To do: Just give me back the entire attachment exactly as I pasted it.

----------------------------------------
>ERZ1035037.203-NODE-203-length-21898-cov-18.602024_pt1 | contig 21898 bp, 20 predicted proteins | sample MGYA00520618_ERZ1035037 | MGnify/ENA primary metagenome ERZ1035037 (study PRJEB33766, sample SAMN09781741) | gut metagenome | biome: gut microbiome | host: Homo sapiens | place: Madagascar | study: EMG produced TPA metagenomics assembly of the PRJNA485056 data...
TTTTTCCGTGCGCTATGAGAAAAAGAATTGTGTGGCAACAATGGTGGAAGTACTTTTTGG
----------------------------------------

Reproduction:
>ERZ1035037.203-NODE-203-length-21898-cov-18.602024_pt1 | contig 21898 bp, 20 predicted proteins | sample MGYA00520618_ERZ1035037 | MGnify/ENA primary metagenome ERZ1035037 (study PRJEB33766, sample SAMN09781741) | gut metagenome | biome: gut microbiome | host: Homo sapiens | place: Madagascar | study: EMG produced TPA metagenomics assembly of the PRJNA485056 data...
TTTTTCCGTGCGCTATGAGAAAAAGAATTGTGTGGCAACAATGGTGGAAGTACTTTTTGG